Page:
“Climate scientists have to get their research funded and published and have it peer-reviewed. They’re held accountable,” Naughton notes. “If a scientist lies, they won’t get funding anymore. Politicians, though, can write op-eds, go on Fox News, and that’s it. How do you fight that?”
“It’s also a huge personal risk to take on,” Morrow adds. “Other careers are more forgiving for time taken off, but when you have spent a decade or more building your own lab, it’s a lot harder to move away from that.”
“An academic without tenure, if they step away from that, they lose their position. It’s an incredible sacrifice to make.”
Rather movingly, Naughton explains how she saw early signs of the scientific uprising beginning long before 314 started making headlines.
“A few months ago, in my county, the high school students organized a March for Science. A few months before that, the school board curriculum met to discuss to take climate change out of the curriculum as it was ‘making children depressed.’”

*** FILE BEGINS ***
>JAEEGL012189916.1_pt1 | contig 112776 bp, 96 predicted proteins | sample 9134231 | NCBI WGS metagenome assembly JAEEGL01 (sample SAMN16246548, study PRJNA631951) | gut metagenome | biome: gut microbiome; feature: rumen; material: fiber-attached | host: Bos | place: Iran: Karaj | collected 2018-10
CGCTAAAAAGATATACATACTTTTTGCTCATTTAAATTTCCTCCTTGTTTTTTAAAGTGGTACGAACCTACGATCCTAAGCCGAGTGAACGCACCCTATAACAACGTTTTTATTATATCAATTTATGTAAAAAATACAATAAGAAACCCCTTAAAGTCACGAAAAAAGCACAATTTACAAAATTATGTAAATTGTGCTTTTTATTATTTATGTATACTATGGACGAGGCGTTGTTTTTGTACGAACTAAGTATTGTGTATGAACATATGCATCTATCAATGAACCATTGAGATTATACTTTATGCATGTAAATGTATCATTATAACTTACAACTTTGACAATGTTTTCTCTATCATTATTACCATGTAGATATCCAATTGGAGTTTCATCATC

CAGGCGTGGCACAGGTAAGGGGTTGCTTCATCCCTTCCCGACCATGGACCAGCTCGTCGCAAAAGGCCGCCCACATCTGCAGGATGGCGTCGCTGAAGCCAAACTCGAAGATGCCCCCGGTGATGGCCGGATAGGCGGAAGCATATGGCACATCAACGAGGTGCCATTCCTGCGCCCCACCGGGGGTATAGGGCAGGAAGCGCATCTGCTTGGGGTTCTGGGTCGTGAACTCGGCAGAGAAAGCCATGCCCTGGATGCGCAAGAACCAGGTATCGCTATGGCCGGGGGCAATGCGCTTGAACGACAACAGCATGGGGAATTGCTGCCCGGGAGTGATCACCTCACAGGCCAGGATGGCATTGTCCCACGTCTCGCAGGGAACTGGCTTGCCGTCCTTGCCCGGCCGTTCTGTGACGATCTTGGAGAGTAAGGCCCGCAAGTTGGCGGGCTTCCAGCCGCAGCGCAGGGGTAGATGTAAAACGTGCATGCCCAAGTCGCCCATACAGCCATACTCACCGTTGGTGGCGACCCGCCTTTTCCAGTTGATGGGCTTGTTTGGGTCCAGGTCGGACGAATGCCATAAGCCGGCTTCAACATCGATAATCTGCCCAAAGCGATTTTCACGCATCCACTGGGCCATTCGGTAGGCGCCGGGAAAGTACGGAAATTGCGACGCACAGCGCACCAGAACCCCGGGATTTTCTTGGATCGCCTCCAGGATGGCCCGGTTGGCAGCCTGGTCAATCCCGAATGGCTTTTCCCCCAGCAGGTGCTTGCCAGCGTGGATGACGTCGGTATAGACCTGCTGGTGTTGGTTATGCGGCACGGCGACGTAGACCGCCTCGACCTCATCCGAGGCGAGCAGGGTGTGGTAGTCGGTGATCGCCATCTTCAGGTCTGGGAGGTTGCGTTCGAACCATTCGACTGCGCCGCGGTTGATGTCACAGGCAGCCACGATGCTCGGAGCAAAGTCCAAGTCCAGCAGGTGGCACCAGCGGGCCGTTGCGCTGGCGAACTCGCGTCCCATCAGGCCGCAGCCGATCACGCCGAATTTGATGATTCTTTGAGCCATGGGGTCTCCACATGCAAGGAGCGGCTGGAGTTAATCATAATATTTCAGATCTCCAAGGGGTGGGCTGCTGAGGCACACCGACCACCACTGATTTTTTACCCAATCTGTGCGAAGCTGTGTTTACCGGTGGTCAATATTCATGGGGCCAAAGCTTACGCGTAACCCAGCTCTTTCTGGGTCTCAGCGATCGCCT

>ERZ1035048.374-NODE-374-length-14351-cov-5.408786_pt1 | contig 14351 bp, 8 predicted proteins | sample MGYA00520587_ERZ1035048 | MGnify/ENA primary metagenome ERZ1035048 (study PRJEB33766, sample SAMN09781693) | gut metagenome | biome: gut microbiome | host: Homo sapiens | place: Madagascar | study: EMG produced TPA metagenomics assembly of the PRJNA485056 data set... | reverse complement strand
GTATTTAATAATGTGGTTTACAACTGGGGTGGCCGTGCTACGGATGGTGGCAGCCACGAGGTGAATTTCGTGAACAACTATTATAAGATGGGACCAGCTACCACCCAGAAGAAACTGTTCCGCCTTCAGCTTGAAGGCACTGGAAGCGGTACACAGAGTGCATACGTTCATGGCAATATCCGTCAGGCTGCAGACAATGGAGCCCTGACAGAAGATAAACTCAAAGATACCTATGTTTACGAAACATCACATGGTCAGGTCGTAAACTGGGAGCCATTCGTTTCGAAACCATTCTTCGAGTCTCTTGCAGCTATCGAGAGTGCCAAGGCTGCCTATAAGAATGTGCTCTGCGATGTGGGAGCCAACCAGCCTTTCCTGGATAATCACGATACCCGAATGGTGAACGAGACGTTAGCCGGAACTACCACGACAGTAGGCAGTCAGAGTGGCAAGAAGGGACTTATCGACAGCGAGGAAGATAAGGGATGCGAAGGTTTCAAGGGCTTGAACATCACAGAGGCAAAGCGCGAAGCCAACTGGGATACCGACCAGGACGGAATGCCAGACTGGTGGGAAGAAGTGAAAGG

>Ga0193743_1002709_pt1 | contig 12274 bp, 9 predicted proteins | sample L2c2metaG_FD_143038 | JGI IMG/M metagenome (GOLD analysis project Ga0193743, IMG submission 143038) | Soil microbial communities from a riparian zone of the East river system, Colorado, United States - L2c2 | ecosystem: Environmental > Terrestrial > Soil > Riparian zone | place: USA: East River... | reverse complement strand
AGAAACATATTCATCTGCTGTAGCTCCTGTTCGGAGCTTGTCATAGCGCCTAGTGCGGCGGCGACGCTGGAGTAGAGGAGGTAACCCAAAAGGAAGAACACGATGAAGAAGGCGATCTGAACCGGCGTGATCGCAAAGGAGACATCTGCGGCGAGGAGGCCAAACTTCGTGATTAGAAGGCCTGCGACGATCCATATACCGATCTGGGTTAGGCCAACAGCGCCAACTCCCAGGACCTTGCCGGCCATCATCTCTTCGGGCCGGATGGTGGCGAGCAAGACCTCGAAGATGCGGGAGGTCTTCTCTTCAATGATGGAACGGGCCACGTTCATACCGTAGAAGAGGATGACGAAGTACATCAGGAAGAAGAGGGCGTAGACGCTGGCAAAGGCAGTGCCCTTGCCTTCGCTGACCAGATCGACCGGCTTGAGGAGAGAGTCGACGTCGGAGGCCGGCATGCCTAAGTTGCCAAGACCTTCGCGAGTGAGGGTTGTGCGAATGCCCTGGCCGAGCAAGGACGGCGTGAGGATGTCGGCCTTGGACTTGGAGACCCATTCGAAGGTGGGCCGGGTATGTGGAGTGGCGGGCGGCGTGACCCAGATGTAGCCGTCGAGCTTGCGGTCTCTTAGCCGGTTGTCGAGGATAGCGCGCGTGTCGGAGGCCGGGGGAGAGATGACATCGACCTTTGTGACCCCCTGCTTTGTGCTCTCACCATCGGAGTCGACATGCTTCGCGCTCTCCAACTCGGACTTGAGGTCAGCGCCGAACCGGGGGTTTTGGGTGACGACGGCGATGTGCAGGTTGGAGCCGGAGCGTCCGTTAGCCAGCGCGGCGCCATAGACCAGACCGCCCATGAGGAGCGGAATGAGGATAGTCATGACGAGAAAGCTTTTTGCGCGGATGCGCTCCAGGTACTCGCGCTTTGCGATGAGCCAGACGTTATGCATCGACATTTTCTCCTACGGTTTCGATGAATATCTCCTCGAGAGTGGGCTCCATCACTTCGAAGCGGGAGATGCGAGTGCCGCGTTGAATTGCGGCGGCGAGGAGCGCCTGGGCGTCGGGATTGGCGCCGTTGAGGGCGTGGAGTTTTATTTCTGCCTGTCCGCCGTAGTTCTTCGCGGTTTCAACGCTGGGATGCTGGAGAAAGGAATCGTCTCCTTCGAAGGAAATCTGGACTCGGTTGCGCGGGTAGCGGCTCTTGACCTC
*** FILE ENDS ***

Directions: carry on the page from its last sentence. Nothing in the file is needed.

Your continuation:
“The solution, according to the school board, was to stop telling them about it.”
In response to this, the students of the schools protested. They waited outside meetings and made their voices heard, loud and clear. “The board eventually stepped back from the idea,” Naughton says.
So there is good reason to hope that change is coming. Congressional Republicans, unnerved by Trump’s highly erratic fumbling and the cohesiveness of the opposition, are beginning to sweat. Congress even managed to recently defy the President’s wishes and actually increased, rather than cut, federal science funding. The American public are also increasingly siding with scientists. 314’s opponents, however, won’t go down without a fight.
“It’s naïve to think we’re not standing on a precipice here,” Bordelon adds. “But scientists are finally stepping up to the plate.”
“Enough is enough.”